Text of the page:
Why he decided to tackle #MeToo on stage
“As a comedian, it feels a little weird not to address it because it’s a huge cultural shift that’s going on. I think for the better. There’s going to be a lot of really dumb, well-meaning male takes on this. I’m not as fascinated with the people that are the enemies of progress. I always love the people who think that they’re allies, but they fumble it. Because there’s been a lot of times when I have thought I was being an ally and I fumbled it. What’s funny to me is not people being mean to each other. What’s funny to me is people trying to be well-meaning and trying to be nice and fumbling it. That to me is always so much more fun. So I kind of wanted to embrace that with the whole #MeToo thing.”
On ‘Star Wars’ fans who are already angry about director Taika Waititi’s upcoming film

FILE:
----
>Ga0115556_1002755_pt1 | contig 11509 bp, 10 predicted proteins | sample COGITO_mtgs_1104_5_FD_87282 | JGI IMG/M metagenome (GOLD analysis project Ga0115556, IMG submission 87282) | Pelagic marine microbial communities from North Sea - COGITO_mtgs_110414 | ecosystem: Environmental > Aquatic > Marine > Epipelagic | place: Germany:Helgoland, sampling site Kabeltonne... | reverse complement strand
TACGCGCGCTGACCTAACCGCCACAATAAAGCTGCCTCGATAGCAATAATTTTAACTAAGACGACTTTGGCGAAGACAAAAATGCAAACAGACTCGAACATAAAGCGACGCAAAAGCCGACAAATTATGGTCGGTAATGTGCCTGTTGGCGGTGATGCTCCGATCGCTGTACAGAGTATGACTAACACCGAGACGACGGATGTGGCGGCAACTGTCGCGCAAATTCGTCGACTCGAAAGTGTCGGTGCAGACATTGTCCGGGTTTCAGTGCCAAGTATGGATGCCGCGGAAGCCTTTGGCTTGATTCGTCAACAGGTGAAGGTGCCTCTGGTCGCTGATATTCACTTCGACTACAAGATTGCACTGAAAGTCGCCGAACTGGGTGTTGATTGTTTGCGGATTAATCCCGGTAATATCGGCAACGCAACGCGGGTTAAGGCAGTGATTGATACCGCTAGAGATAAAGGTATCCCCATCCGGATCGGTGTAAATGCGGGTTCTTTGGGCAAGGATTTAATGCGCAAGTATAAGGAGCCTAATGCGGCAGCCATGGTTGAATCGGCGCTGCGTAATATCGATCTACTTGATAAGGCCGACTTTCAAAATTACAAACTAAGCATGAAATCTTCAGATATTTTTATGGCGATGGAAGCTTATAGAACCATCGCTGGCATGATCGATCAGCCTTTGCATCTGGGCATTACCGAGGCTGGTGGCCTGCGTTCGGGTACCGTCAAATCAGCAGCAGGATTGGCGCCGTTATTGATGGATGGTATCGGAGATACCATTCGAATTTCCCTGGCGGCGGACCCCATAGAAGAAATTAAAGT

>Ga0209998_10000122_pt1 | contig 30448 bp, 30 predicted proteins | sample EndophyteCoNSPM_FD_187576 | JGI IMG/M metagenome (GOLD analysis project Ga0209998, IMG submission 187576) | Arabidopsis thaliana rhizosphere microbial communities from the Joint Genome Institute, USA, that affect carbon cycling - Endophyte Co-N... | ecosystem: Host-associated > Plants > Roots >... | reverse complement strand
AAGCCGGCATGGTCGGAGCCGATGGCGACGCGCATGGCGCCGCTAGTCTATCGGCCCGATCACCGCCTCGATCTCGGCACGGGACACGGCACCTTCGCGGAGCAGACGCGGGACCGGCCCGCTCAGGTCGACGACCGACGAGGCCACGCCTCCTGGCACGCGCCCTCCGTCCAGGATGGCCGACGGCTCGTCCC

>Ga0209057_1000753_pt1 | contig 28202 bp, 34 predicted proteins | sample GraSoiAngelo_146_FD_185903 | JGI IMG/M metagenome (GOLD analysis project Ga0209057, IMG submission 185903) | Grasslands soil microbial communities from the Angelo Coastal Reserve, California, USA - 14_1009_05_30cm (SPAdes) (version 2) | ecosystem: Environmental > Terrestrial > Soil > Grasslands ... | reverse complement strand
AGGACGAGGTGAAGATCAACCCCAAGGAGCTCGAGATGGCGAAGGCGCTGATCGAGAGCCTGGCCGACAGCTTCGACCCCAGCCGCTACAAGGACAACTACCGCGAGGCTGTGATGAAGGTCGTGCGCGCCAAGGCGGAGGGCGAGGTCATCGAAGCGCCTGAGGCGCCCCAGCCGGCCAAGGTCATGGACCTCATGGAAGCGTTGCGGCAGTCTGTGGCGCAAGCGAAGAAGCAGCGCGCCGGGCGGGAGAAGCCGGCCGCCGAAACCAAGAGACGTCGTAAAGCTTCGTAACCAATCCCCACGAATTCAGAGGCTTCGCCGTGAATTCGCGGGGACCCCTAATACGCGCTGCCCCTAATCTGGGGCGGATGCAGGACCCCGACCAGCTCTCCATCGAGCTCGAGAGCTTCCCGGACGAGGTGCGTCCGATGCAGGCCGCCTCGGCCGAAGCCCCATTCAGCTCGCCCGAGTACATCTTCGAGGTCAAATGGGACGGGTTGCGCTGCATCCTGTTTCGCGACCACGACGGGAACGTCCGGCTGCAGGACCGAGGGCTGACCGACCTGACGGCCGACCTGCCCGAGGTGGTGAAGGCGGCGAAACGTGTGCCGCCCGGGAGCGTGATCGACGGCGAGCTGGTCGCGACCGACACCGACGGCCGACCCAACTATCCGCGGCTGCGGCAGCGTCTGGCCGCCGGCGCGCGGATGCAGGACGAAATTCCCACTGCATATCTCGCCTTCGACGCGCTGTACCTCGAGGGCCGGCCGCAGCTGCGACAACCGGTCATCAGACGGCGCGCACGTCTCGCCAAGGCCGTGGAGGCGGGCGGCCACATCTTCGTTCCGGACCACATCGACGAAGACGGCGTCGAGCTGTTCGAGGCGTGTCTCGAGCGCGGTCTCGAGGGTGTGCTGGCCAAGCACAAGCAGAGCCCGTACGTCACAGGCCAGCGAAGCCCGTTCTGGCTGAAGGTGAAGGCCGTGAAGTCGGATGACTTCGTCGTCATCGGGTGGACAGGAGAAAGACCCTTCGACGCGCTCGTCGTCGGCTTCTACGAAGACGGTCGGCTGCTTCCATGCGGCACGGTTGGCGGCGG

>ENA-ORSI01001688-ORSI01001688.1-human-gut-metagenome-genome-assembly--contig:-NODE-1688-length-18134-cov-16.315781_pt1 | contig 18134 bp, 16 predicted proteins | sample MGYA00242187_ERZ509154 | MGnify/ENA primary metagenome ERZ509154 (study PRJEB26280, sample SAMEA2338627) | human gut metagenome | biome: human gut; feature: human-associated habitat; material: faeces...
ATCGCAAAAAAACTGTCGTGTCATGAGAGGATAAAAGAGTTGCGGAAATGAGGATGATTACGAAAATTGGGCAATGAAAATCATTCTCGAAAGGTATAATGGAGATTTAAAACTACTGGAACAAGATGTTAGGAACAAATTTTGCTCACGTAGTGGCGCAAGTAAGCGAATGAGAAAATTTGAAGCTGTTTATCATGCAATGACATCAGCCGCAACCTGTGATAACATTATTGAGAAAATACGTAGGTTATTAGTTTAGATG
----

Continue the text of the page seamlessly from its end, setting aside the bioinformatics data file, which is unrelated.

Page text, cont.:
“They’re doing the right thing with all these Star Wars films, giving them to really interesting, cool directors. So, yeah, I could not be more excited to see [Taika Waititi’s movie]. I thought The Last Jedi was fantastic. I don’t understand all the hate for it. He did everything you don’t expect. [Director Rian Johnson] went in every new weird direction, which is the same thing that made Empire so much fun. Everyone’s like, ‘No, you’re supposed to do this and this and this!’ Why would you want a movie to meet your expectations? Don’t you want it to surprise you and startle you? Why are you paying money to see something that’s going to give you what you’ve flatly stated you want? ‘I’m going to say this thing, now parrot it back to me, here’s $20.’ I don’t get it! I don't know what he’s going to do and I want to keep it that way. I should not, as a fan go, ‘Make this thing and please, here’s my checklist. I expect these boxes to be checked off.’ Shut up!”